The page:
In April 1915 Dorothea Crewdson, a newly trained Red Cross nurse, and her best friend, Christie, received instructions to leave for Le Treport in Northern France. Filled with excitement at the prospect of her first paid job, Dorothea began writing a diary. 'Who knows how long we shall really be out here? Seems a good chance from all reports of the campaigns being ended before winter, but all is uncertain.' Dorothea would go on to witness and record some of the worst tragedy of the First World War firsthand, though somehow always maintaining her optimism, curiosity, and high spirits throughout.
The pages of her diaries sparkle with warmth and humour as she describes the day-to-day realities and frustrations of nursing near the frontline of the battlefields or the pleasure of a beautiful sunset or a trip 'joy riding' in the French countryside on one of her precious days off. One day she might be gossiping about her fellow nurses or confessing to writing her diary while on shift on the ward or illustrating the scene of the tents collapsing around them on a windy night in one of her vivid sketches. In another entry she describes picking shells out of the beds on the ward after a terrifying air raid (winning a medal for her bravery in the process).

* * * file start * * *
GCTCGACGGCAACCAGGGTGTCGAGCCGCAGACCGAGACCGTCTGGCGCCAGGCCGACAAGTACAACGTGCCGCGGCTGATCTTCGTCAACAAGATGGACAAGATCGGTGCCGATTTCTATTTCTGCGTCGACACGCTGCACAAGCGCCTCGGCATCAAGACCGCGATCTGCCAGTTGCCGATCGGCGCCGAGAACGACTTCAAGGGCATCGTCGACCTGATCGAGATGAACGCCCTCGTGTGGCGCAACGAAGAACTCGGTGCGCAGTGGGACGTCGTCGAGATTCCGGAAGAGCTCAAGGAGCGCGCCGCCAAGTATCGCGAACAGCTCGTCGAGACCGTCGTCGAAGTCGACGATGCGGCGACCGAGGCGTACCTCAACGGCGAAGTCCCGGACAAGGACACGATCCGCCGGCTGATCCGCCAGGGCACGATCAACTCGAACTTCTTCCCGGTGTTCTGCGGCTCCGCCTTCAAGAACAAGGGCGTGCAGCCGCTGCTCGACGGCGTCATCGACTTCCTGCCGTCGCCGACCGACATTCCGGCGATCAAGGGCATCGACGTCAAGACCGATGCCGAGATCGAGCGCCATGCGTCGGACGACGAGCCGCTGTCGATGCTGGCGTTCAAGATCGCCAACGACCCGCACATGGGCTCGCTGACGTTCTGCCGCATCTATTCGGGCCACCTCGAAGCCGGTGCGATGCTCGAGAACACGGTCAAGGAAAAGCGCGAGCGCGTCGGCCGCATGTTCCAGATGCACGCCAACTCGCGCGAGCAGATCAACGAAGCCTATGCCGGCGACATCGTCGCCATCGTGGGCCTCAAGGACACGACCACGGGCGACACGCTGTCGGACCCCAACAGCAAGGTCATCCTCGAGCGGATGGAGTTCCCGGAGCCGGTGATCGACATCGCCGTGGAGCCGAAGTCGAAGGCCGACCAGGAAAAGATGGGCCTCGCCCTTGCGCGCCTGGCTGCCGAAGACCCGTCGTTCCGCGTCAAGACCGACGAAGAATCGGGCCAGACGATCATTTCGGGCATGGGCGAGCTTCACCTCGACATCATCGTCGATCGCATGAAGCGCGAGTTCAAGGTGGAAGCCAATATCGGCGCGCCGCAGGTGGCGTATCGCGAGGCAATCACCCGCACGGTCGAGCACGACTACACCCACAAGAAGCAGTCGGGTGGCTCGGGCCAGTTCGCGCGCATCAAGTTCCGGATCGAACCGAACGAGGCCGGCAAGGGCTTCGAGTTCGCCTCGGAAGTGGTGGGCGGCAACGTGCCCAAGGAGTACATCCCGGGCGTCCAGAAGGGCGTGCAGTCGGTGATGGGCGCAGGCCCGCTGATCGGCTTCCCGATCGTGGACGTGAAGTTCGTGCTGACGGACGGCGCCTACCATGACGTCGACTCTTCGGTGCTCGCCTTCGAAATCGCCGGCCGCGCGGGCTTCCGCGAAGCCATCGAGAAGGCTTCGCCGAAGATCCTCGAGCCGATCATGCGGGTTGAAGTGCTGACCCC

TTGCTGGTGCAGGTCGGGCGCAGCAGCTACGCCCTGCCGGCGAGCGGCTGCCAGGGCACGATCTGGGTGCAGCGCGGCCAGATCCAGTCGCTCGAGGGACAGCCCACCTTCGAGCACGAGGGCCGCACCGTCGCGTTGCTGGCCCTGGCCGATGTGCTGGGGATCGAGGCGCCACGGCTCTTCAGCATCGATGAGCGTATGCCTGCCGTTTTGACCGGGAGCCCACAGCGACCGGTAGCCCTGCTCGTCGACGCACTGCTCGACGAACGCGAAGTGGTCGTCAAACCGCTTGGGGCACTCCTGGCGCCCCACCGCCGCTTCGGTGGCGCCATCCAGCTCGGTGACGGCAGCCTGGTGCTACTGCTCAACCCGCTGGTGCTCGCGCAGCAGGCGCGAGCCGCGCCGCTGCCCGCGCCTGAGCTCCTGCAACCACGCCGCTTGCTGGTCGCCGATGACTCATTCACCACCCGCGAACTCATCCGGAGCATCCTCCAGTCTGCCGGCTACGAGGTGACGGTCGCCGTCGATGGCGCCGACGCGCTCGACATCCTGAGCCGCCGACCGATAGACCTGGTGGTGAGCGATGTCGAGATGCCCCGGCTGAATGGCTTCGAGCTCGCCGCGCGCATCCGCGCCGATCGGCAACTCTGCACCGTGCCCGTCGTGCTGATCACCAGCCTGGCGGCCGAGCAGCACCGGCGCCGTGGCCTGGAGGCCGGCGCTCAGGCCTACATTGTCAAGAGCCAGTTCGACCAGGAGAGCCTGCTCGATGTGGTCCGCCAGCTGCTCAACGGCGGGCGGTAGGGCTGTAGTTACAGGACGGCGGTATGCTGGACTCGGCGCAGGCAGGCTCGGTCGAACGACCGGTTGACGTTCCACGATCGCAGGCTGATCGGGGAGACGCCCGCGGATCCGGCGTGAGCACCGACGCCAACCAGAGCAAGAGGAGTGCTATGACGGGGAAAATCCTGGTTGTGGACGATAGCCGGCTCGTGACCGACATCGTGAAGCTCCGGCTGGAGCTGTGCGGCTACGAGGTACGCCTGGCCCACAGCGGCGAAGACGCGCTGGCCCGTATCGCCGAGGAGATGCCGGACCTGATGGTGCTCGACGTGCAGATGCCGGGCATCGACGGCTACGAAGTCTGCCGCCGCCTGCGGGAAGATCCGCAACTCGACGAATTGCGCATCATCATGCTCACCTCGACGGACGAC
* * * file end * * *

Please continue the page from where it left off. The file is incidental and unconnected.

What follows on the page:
Nearly a hundred years on, what shines out above all from the pages of these extraordinarily evocative diaries is a courageous, spirited, compassionate young woman whose story is made all the more poignant by her tragically premature death at the end of the war, just before she was due to return home.
Read by Julia Barrie and Richard Burnip. Introduction, footnotes, and supplementary text (c) Richard Crewdson 2013.
This is a diary, so it does not read like a novel or non fiction. The writing is not the main interest of the book, but the glimpse into WW I nursing and an emerging world for women are remarkable. Dorothea Crewdson was a remarkable and brave young woman.
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